Lemon and Italy

Lemon and Italy

I recently returned from visiting a different part of the world that was beautiful, green, peaceful, interesting, very old and idyllic. Each morning I would get up and throw open the windows in my bedroom that overlooked acres of olive groves and vineyards.

The Mediterranean Sea lay in the distance. The rolling green landscape was dotted by an occasional stone structure or homes hundreds of years old. I’d sip cappuccino and drank fresh blood orange juice. Evenings there was wine, cheese and sausage while we watched the sunset on the countryside behind the cypress and pine trees. I was in Tuscany.

After a two-day journey across half the world, the final leg via a slow train that followed the coastline, I got off in the wrong little town. The dear friends who invited me to join them at their spring time retreat found me though and we drove to their villa in a thunder storm. We enjoyed dinner and wine at a cozy nearby restaurant where the owners greeted them by name with hugs and Italian “air kisses” on each side of the cheek. Owner, hostess and waitress, Theresa, made sure I was welcomed to her charming restaurant. We enjoyed a huge antipasta platter of local cheeses and salami. I dined on branzino, a small wild sea bass, simply prepared. The carafe of red table wine was really good and cost 2 Euros. After dinner, we sipped espresso and cold limoncello.

Limoncello is a traditional liqueur of Italy, typically enjoyed after dinner, as a mid-meal palate cleanser, or as a welcoming drink to guests. This summertime staple is sweet, refreshing and very simple. It requires just four ingredients and a little patience, but the final product is amazing.

Nona’s Italian Limoncello

Preparation:

Using a vegetable peeler, peel the zest from 10 lemons in long strips. It’s best to use organic lemons to avoid waxy residue.

The peeled lemons themselves won’t be used and may be reserved for other uses.

Next, the white pith needs to be removed from the peelings of zest or the finished product will be bitter. To do this, lay the zest pith-side up, and carefully scrape away the pith with a sharp knife. Holding the blade straight up and down will allow you to remove the pith without losing too much of the flavorful zest. You may be a pro at lemon peeling and have very little or no white pith on your strips of lemon zest.

The Infusion:

Place the lemon zest in a large, sealable container (at least 2 quarts), and pour one 750 ml bottle of Everclear over the zest. 190 proof Everclear has the greatest extraction ability, but 151 proof is a perfectly suitable substitute. Vodka also works.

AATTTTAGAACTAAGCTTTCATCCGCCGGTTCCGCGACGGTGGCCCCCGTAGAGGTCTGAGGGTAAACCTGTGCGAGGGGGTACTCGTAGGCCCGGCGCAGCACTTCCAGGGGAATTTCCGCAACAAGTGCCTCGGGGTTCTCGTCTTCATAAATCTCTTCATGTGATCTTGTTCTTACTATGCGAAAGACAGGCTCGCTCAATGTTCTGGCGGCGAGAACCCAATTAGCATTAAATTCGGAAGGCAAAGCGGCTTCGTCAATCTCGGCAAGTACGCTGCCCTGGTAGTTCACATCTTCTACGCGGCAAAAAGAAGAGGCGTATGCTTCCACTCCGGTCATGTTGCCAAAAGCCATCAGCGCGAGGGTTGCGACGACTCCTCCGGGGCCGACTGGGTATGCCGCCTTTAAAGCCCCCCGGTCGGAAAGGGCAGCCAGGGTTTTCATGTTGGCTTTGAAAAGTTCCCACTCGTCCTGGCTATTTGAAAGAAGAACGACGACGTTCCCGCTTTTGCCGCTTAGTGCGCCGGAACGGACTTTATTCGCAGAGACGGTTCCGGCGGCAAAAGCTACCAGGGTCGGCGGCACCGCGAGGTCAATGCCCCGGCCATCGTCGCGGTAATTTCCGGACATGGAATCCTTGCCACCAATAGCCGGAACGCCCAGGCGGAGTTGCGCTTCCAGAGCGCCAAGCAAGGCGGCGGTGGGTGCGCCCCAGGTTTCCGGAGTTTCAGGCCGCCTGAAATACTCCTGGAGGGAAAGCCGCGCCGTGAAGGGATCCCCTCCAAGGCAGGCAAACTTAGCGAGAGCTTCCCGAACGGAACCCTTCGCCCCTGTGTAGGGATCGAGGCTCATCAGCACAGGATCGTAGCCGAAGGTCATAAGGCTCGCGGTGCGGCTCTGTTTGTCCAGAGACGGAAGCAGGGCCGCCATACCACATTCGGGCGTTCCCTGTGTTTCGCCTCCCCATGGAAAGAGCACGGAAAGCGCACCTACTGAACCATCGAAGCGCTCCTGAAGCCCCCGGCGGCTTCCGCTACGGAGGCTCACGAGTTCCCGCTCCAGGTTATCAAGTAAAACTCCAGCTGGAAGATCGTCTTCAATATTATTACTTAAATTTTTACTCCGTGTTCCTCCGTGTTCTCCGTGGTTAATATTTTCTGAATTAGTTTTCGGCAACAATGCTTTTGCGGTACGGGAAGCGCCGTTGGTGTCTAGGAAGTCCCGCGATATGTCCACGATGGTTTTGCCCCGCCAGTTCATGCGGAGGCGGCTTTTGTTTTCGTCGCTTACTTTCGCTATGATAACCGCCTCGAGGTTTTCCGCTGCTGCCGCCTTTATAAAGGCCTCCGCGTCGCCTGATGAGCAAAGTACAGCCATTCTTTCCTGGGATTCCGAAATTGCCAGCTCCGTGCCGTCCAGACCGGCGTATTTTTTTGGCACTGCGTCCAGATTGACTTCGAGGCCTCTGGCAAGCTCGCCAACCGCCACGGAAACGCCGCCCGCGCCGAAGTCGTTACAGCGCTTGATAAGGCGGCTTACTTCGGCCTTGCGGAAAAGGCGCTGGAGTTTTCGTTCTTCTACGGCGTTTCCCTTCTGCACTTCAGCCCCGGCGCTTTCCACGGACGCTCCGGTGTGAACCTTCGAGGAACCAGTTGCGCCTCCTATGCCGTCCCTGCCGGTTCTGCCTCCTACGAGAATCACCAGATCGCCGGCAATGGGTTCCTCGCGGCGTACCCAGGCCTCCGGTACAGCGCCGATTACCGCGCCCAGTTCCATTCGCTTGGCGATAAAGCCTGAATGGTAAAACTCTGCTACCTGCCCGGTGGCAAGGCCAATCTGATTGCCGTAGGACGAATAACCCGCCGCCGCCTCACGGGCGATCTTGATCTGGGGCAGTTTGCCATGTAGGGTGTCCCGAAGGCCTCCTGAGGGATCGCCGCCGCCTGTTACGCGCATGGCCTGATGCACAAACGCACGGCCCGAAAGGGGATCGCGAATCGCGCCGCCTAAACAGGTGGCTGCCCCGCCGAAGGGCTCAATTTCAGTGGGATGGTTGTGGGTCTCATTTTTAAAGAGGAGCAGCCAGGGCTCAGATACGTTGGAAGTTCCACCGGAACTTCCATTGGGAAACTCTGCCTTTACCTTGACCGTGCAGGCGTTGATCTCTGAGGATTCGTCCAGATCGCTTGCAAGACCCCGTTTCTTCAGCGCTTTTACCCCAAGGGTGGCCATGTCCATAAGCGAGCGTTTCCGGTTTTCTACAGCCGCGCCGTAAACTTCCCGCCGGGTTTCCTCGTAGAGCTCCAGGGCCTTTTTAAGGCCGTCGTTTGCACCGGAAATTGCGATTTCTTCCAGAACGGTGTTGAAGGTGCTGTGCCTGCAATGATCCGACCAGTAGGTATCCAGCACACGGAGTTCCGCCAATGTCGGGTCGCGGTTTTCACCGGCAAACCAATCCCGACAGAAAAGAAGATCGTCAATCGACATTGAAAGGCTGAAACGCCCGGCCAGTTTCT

Seal or cover the container and keep it in a cool, dry place. Do not refrigerate. Allow zest and alcohol to steep for at least four days and up to four weeks if your schedule allows. The longer it steeps, the more flavor the Everclear will absorb. Shake occasionally.

Final Steps:

Make simple syrup by combining 3½ cups of water and 2 ½ cups of sugar in a medium saucepan and bring to a boil. Keep boiling and stir frequently for about 5-10 minutes or until sugar is dissolved. Remove from heat and allow to rest until the simple syrup has cooled to room temperature.

Add the simple syrup to the lemon infusion to taste, cover and let rest overnight. Then strain mixture into a sealable container.

Store limoncello in the freezer and serve in a chilled shot glass.

Some of my favorite sight-seeing happens in the grocery store. I wander the aisles to see what products and edibles are part of the everyday lives of people. These grocery store visits tell me a lot, what’s grown near-by and in-season, what people eat and drink, what is produced locally.

There was gorgeous produce and beautiful red ripe tomatoes that caught my eye. There was basil growing in pots and fresh basil in packages galore. Lots of bread, rolls and crackers. There were so many different cheeses and I’d never seen so many different kinds of charcuterie: sausages, salami and prosciutto.

Typically, an Italian meal consists of a first course: antipasti — the appetizers. That course is followed by primi: soup, pasta, risotto or polenta, then secondi: offerings of seafood or meat. Dolci is dessert.

Simply prepared, with a few quality ingredients, is how I would describe most of the meals I dined upon over there. I loved the pasta my friend Bethany would make for our big lunches in the tiny kitchen at the villa. We share a love for fresh tomatoes and basil, garlic, good olive oil, Grana Padano parmesan and of course, wine.

Quick Sweet Tomato Sauce

Serves 6-8

4 tablespoons olive oil

3 garlic cloves, peeled and cut into slivers

2 36- ounce jars of peeled plum tomatoes, drained of their juices

Sea salt and black pepper

Fresh basil – a handful

Heat 2 tablespoons olive oil in a large pan and sauté the garlic until it is soft but not brown. Add the tomatoes and some sea salt and black pepper and cook on medium-high heat, stirring occasionally to prevent the tomatoes from sticking as they break up. As they cook, they will release their juices. When this liquid has evaporated, add the remaining olive oil, basil and more salt and pepper if needed.

Serve hot over cooked pasta of your choice. Pass freshly grated parmesan cheese.

I brought a little of Tuscany back with me – the belief that is never too early for an Aperol spritz, the rhythm of our days touring wineries and ruins, memories of eating delicious lunches, evenings sitting outdoors at sunset enjoying cocktails and appetizers, my continued love for gelato and my new love for limoncello.

I will never forget the sights and sounds of Tuscany and the incredible hospitality and generosity of my dear friends who treated me like a queen at their Alaskan springtime escape home in Italy.

Lemon and Italy
Lemon and Italy
Lemon and Italy
Lemon and Italy
Lemon and Italy

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